The Fab Four

Saturday, January 20th

a California-based tribute band paying homage to The Beatles. Founded in 1997 by Ron McNeil, John Lennon impersonator and President of The Fab Four Corp, the group began performing Beatles music throughout Southern California. The band’s beginning included regular performances at Disneyland‘s Tomorrowland Terrace, The Hop and Scruffy O’Sheas.

The original group, which includes McNeil, along with Ardy Sarraf, Rolo Sandoval and Michael Amador, have performed together as The Fab Four for the past 12 years, covering nearly the entire Beatles songbook, plus solo material as well. via wiki
Fox Theatre | 17 W Congress | 730pm

Momix

Thursday, January 18th

A company of dancer-illusionists based in Washington, Connecticut, founded in 1981 by choreographer Moses Pendleton.  MOMIX developed out of work Pendleton did for a celebration of Erik Satie at the Paris Opera in 1978. The company is named after a solo, “Momix,” that Pendleton created for the 1980 Winter Olympics in Moscow, which derives its name from a milk supplement fed to veal calves. An offshoot of the dance company Pilobolus, which Pendleton co-founded in 1971, MOMIX presents works that combine acrobatics, dance, gymnastics, mime, props, and film in a theatrical setting. The company has successfully toured internationally, performing on five continents. via wiki
Centennial Hall |  1020 E University | 7pm

RENT

Friday, November 3rd

Rent is a rock musical with music, lyrics, and book by Jonathan Larson, loosely based on Giacomo Puccini’s opera La Bohème. It tells the story of a group of impoverished young artists struggling to survive and create a life in New York City’s East Village in the thriving days of Bohemian Alphabet City, under the shadow of HIV/AIDS.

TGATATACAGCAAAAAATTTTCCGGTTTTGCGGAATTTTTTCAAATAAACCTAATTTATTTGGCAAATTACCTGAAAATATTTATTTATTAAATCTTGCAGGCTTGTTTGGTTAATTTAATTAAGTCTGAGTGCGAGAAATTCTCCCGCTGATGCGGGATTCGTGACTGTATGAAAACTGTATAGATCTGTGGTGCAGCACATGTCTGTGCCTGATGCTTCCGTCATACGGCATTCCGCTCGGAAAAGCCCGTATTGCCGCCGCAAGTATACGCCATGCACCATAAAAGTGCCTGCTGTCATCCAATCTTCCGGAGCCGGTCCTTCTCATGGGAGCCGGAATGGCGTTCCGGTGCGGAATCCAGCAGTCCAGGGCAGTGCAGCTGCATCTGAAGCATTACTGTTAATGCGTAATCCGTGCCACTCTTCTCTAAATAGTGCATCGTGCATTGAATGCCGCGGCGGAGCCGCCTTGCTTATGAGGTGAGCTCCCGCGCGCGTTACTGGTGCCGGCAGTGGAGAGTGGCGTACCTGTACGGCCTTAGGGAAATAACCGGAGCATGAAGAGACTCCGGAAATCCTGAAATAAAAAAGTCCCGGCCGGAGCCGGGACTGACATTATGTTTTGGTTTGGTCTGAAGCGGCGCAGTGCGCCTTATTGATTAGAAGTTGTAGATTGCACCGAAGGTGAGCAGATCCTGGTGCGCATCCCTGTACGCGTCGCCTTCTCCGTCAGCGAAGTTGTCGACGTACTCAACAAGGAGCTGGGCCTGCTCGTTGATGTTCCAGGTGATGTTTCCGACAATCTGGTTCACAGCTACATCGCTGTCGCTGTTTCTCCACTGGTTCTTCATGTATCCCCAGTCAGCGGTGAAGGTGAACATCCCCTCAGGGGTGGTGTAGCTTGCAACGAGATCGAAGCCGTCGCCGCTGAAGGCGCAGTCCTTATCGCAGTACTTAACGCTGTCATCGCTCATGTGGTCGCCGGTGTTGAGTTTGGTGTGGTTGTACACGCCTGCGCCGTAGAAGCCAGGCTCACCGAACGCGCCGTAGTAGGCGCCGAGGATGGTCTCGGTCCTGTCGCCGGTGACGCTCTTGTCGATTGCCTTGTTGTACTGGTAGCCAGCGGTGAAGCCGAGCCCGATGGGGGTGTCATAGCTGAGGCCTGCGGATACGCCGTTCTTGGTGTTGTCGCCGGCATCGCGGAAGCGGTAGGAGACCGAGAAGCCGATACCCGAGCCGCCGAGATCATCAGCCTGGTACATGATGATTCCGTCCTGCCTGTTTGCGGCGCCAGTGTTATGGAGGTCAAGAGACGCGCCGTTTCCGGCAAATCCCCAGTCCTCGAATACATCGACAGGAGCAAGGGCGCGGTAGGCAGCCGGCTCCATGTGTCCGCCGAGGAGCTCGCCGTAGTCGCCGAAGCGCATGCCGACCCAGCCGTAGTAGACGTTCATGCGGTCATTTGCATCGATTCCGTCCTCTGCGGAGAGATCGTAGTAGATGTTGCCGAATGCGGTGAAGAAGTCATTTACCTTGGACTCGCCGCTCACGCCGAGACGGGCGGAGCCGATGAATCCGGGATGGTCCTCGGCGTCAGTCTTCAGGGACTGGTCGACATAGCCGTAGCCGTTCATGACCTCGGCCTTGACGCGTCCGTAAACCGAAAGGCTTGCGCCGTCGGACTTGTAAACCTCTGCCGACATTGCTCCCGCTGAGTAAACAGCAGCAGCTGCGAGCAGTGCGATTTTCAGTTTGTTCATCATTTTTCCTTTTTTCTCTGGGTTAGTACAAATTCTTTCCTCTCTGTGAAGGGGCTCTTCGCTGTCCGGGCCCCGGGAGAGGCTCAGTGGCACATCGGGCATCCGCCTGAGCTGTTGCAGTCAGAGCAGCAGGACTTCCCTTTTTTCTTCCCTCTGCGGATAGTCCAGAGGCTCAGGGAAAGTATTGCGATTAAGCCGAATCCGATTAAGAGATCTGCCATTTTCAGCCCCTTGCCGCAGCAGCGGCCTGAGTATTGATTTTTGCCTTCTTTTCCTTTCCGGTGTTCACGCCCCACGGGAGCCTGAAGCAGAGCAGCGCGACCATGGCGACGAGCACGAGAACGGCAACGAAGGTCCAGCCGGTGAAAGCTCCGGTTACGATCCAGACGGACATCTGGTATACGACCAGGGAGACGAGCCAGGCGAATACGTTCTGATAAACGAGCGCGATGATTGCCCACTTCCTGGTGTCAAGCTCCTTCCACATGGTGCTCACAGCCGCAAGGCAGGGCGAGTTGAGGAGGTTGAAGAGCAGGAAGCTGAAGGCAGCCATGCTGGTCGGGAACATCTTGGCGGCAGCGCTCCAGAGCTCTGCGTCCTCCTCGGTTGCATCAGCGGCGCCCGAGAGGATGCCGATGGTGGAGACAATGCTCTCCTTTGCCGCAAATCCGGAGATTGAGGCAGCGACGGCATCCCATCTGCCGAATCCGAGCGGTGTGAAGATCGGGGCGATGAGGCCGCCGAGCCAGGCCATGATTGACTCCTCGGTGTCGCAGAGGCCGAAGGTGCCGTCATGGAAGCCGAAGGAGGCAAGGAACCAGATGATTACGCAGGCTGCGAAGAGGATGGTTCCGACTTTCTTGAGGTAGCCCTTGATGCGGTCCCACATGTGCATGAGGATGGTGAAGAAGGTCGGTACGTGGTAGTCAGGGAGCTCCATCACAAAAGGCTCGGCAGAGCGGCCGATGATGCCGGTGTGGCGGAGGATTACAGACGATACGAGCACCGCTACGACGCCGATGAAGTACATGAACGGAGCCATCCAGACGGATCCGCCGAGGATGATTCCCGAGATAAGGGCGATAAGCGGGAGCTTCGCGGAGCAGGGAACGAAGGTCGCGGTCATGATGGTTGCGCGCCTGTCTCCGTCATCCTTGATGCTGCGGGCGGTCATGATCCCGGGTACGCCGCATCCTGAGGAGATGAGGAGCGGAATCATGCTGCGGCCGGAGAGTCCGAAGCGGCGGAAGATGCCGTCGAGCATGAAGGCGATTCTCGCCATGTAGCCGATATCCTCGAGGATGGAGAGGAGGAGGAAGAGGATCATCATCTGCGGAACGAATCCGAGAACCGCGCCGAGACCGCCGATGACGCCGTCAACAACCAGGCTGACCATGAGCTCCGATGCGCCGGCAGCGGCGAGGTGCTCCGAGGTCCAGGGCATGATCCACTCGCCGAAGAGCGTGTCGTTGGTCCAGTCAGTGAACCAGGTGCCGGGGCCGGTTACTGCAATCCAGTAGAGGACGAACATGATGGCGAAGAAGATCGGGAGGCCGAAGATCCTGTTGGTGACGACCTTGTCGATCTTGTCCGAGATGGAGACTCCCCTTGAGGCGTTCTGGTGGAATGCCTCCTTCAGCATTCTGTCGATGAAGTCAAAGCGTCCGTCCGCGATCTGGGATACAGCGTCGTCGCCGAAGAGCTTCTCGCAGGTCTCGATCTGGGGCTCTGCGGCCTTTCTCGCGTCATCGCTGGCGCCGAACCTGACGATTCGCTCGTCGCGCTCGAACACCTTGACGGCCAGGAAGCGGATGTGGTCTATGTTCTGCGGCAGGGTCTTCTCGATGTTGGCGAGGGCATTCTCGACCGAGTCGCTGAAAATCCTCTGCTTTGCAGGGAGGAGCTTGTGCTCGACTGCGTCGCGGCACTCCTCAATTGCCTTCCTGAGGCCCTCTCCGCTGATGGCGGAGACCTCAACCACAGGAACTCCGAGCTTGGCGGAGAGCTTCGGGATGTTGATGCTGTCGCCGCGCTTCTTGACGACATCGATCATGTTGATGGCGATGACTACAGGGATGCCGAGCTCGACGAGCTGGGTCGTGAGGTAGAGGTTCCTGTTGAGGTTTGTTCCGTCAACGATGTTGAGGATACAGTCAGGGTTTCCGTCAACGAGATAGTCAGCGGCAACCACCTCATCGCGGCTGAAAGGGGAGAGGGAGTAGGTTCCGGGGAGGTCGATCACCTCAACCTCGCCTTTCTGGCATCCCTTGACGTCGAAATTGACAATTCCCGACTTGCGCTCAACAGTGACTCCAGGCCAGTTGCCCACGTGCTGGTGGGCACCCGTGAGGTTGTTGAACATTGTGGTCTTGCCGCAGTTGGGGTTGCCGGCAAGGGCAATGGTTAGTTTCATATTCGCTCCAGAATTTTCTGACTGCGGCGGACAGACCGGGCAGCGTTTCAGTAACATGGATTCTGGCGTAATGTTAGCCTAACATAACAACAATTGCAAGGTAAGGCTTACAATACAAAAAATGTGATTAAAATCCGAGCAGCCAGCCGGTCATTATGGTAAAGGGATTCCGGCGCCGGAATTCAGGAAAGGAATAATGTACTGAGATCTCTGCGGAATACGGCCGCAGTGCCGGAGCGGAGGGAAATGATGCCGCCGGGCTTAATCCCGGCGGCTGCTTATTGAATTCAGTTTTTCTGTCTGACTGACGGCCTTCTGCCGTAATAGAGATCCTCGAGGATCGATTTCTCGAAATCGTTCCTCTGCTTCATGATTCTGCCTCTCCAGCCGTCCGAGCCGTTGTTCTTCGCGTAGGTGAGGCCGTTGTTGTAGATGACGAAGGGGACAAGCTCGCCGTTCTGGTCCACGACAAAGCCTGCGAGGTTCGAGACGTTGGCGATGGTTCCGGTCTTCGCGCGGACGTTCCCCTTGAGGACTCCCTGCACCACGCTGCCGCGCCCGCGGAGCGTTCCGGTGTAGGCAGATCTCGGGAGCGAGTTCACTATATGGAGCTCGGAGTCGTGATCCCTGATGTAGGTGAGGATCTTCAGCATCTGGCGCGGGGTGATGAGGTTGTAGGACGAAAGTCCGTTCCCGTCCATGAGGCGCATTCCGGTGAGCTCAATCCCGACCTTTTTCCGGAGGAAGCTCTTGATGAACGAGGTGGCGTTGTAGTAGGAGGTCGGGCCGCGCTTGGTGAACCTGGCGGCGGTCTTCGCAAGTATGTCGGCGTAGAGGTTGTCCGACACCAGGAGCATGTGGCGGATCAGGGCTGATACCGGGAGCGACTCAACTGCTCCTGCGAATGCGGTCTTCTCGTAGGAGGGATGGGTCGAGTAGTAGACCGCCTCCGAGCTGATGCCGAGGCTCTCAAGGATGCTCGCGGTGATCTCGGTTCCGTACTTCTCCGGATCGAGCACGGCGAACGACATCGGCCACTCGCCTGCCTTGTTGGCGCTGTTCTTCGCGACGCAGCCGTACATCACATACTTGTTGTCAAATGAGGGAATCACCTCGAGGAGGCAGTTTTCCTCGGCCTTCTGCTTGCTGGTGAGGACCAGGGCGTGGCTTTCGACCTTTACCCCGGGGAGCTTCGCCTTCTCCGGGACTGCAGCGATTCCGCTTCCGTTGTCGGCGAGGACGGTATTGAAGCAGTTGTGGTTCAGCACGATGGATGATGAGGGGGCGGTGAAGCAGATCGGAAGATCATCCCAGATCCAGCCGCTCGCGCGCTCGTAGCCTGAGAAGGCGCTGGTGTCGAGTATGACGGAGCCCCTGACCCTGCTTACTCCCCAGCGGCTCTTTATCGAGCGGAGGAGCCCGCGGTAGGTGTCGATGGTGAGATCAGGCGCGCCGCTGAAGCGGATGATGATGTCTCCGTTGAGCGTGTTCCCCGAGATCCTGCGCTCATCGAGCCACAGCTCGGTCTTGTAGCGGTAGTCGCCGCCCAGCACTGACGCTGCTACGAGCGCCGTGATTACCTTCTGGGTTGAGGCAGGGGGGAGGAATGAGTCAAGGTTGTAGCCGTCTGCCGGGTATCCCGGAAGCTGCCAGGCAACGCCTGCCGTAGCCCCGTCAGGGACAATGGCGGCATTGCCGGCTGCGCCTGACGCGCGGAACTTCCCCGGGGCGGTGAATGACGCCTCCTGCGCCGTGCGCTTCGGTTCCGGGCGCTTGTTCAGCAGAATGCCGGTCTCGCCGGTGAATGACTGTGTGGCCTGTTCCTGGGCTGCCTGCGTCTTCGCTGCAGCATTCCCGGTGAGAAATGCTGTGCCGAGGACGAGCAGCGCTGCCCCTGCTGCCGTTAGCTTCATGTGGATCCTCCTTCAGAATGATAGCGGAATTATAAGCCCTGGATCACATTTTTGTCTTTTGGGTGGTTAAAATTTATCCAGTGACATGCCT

The musical was first seen in a workshop production at New York Theatre Workshop in 1993. This same Off-Broadway theatre was also the musical’s initial home following its official 1996 opening. The show’s creator, Jonathan Larson, died suddenly of an aortic dissection, believed to have been caused by undiagnosed Marfan syndrome, the night before the Off-Broadway premiere. The show won a Pulitzer Prize, and the production was a hit. The musical moved to Broadway’s larger Nederlander Theatre on April 29, 1996.

On Broadway, Rent gained critical acclaim and won a Tony Award for Best Musical among other awards. The Broadway production closed on September 7, 2008 after a 12-year run of 5,123 performances. On February 14, 2016, the musical Wicked surpassed Rent’s number of performances with a 2pm matinee, pushing Rent from the tenth- to eleventh-longest-running Broadway show. The production grossed over $280 million.

The success of the show led to several national tours and numerous foreign productions. In 2005, it was adapted into a motion picture featuring most of the original cast members. via wiki

Centennial Hall | 1020 E. University Blvd | 7pm

 

things to do and places to be all month long